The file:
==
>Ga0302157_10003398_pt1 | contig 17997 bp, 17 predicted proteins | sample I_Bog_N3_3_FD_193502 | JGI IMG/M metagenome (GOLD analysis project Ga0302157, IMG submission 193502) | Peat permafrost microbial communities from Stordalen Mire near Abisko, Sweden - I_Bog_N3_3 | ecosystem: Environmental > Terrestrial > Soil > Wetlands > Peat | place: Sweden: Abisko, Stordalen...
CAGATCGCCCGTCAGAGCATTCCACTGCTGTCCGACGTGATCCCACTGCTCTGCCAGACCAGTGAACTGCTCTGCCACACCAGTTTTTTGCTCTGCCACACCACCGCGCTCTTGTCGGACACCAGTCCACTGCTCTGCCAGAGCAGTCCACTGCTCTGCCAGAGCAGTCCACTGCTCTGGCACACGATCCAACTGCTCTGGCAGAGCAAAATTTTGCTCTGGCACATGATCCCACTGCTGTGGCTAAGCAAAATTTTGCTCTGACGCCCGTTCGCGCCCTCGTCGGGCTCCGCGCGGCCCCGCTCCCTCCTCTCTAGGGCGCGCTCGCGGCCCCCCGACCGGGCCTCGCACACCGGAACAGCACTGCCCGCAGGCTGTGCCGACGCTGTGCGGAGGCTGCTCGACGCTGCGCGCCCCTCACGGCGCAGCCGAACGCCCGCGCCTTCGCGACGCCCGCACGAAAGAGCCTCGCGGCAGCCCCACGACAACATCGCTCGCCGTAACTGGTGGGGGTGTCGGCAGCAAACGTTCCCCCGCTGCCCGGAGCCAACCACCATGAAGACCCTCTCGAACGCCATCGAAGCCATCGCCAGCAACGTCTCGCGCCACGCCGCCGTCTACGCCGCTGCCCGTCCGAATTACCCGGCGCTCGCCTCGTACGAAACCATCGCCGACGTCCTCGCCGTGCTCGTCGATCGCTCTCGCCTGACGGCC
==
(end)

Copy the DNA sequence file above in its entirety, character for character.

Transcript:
>Ga0302157_10003398_pt1 | contig 17997 bp, 17 predicted proteins | sample I_Bog_N3_3_FD_193502 | JGI IMG/M metagenome (GOLD analysis project Ga0302157, IMG submission 193502) | Peat permafrost microbial communities from Stordalen Mire near Abisko, Sweden - I_Bog_N3_3 | ecosystem: Environmental > Terrestrial > Soil > Wetlands > Peat | place: Sweden: Abisko, Stordalen...
CAGATCGCCCGTCAGAGCATTCCACTGCTGTCCGACGTGATCCCACTGCTCTGCCAGACCAGTGAACTGCTCTGCCACACCAGTTTTTTGCTCTGCCACACCACCGCGCTCTTGTCGGACACCAGTCCACTGCTCTGCCAGAGCAGTCCACTGCTCTGCCAGAGCAGTCCACTGCTCTGGCACACGATCCAACTGCTCTGGCAGAGCAAAATTTTGCTCTGGCACATGATCCCACTGCTGTGGCTAAGCAAAATTTTGCTCTGACGCCCGTTCGCGCCCTCGTCGGGCTCCGCGCGGCCCCGCTCCCTCCTCTCTAGGGCGCGCTCGCGGCCCCCCGACCGGGCCTCGCACACCGGAACAGCACTGCCCGCAGGCTGTGCCGACGCTGTGCGGAGGCTGCTCGACGCTGCGCGCCCCTCACGGCGCAGCCGAACGCCCGCGCCTTCGCGACGCCCGCACGAAAGAGCCTCGCGGCAGCCCCACGACAACATCGCTCGCCGTAACTGGTGGGGGTGTCGGCAGCAAACGTTCCCCCGCTGCCCGGAGCCAACCACCATGAAGACCCTCTCGAACGCCATCGAAGCCATCGCCAGCAACGTCTCGCGCCACGCCGCCGTCTACGCCGCTGCCCGTCCGAATTACCCGGCGCTCGCCTCGTACGAAACCATCGCCGACGTCCTCGCCGTGCTCGTCGATCGCTCTCGCCTGACGGCC